UBC willing to provide funding for Broadway Subway to reach campus

Apr 20 2018, 4:09 am

The University of British Columbia has proposed measures to further extend the underground SkyTrain extension of the Millennium Line to its Point Grey campus.

Currently, the planned extension will only run a six-km-long, six-station route from the existing VCC-Clark Station in the False Creek Flats to Arbutus Street in the Vancouver Westside. A future phase west of Arbutus Street to reach the campus would be constructed in a later phase, likely in the 2030s at a higher cost with the delay.

Map of the underground SkyTrain extension of the Millennium Line from Broadway to Arbutus Street in Vancovuer. (TransLink)

But UBC now wants to accelerate the extension to the rapidly growing campus.

Earlier today, the UBC Board of Governors supported a plan to explore a direct financial contribution from the university, although any funds will not be taken from the academic budget.

This marks the first time the university has formally offered to fund the much-discussed rapid transit extension. However, UBC has not provided a dollar amount as any figure depends on the technical work needed to understand the project scope and costs, consultation with the UBC and wider community, and discussions with other partners.

The amount and nature of UBC’s contribution will depend on the outcomes of technical work to understand project scope and costs, consultation with the UBC and external community, and discussions with other partners.

UBC subway

Future extension of the Millennium Line west of Arbutus Street to the University of British Columbia. (TransLink)

This contribution could include the following combination:

  • Land for stations (Example: similar to York University providing land for the recent Toronto-York Spadina Subway extension)
  • Charges collected from developers (Example: similar to the City of Richmond’s fees from the new developments to help fund the new Capstan Way Station)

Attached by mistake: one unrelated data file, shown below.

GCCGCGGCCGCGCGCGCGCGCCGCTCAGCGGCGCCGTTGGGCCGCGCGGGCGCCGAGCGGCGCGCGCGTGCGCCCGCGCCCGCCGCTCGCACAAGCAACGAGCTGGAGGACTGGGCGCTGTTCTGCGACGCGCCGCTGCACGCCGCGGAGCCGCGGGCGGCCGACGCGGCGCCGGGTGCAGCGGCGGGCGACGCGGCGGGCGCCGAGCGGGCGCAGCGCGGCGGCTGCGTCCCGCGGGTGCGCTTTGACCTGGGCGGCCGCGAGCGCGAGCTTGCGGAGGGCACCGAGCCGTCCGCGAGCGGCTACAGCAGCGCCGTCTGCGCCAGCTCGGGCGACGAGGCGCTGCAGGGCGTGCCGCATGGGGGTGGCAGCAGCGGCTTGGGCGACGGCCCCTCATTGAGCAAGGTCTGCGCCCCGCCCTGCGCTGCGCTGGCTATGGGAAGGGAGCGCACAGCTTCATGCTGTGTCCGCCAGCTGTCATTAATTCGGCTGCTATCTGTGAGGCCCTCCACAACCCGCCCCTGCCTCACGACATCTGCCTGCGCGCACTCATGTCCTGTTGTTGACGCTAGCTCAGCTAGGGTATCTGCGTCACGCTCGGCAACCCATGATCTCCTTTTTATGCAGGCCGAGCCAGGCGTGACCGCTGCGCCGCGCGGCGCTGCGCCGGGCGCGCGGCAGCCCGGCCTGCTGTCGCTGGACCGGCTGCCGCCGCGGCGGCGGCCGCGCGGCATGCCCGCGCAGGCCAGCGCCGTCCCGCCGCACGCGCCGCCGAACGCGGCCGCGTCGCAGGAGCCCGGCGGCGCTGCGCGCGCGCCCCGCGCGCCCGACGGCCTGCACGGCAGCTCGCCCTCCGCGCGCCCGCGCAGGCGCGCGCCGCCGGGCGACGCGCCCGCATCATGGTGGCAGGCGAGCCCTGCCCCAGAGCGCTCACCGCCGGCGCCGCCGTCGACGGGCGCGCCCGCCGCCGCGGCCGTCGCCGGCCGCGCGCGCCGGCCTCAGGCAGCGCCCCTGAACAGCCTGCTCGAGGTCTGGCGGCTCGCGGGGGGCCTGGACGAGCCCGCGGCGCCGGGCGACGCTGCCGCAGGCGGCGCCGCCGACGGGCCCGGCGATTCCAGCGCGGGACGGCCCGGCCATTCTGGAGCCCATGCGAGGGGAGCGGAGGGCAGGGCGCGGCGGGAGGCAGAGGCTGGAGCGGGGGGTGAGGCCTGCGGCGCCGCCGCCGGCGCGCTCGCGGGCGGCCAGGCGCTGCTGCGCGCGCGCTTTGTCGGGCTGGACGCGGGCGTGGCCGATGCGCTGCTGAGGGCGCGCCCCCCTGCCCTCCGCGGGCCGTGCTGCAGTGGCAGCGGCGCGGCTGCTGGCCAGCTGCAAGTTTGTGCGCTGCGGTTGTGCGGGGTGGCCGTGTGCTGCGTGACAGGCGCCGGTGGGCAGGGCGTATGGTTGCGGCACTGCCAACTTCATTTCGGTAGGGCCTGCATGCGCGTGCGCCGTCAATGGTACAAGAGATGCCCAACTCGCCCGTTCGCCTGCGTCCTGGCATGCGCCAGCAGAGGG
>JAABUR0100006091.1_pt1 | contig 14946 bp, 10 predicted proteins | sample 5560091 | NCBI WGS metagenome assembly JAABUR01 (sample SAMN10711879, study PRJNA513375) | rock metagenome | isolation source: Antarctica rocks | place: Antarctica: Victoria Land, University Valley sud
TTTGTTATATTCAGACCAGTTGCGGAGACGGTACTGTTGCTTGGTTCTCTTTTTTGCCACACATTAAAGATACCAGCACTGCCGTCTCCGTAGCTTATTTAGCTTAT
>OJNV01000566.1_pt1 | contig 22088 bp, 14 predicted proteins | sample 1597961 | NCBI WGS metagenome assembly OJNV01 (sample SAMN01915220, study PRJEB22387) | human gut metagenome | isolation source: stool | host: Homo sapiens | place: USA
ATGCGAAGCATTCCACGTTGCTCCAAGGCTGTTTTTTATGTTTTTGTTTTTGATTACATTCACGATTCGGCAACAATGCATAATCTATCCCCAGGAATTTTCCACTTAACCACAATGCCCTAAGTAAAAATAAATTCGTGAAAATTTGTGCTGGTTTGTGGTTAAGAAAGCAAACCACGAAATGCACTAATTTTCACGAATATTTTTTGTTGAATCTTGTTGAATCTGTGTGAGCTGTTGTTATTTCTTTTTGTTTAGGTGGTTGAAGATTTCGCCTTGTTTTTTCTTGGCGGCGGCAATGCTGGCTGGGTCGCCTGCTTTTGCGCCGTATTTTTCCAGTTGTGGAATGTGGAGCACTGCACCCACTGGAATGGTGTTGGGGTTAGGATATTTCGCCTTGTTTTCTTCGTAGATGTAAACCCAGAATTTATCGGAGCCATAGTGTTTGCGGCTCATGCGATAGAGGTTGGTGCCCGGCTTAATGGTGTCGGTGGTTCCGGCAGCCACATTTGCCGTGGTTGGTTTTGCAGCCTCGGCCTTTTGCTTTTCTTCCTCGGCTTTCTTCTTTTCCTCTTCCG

• A financial contribution from new revenues generated by rapid transit (Example: Vancouver International Airport provided the $300 million needed to build the Sea Island span of the Canada Line)

Previous TransLink studies indicate travel times for a full extension between Commercial-Broadway Station and UBC will be just 2o minutes, with ridership reaching 320,000 per day by 2041.

While the public transit authority envisioned one station at the university, UBC’s new proposal calls for two stations on campus – one station at the core of the campus near University Boulevard and the existing bus exchange and a second station serving the southern half of the campus, possibly as far as Wesbrook Village.

Between Arbutus Street and UBC, as originally proposed by TransLink, there could be stations at Macdonald Street, Alma Street, and Sasamat Street/West Point Grey Village.

Altogether, the second phase west of Arbutus Street will be over seven kms in length.

Running from Lafarge Lake-Douglas Station in Coquitlam to UBC, the Millennium Line extended to the university would become Canada’s longest rail rapid transit line, with a length of 43 km and a seamless one-train-ride travel time of less than an hour.

Comparatively, the existing planned extension will take 11 minutes from VCC-Clark Station to Arbutus Street, and a truncated 99 B-Line will continue the remaining journey to UBC. The estimated cost of running the extension to Arbutus Street is currently north of $2 billion.

“Extending rail rapid transit to UBC is a key component of a regional approach to transit improvement, and directly supports UBC’s Strategic Plan. Enhanced transit connectivity between UBC and the rest of the region will benefit individuals, businesses and organizations across Metro Vancouver,” said UBC president Santa Ono in a statement.

“Today’s Board approval of the advocacy strategy enables UBC to advance conversations with senior levels of government, regional partners, and with the UBC community about expediting the project.”

Construction on the current planned phase reaching Arbutus Street using tunnel boring machines is scheduled to start in 2019 for an opening in 2025. A request for proposals to private contractors will be issued later this year.

UBC hopes to secure funding for the second phase by 2021 for an opening in 2028, with the assumptions of a design and construction timeline of five to seven years.

See also
Kenneth ChanKenneth Chan

+ News
+ Venture
+ Transportation
+ Urbanized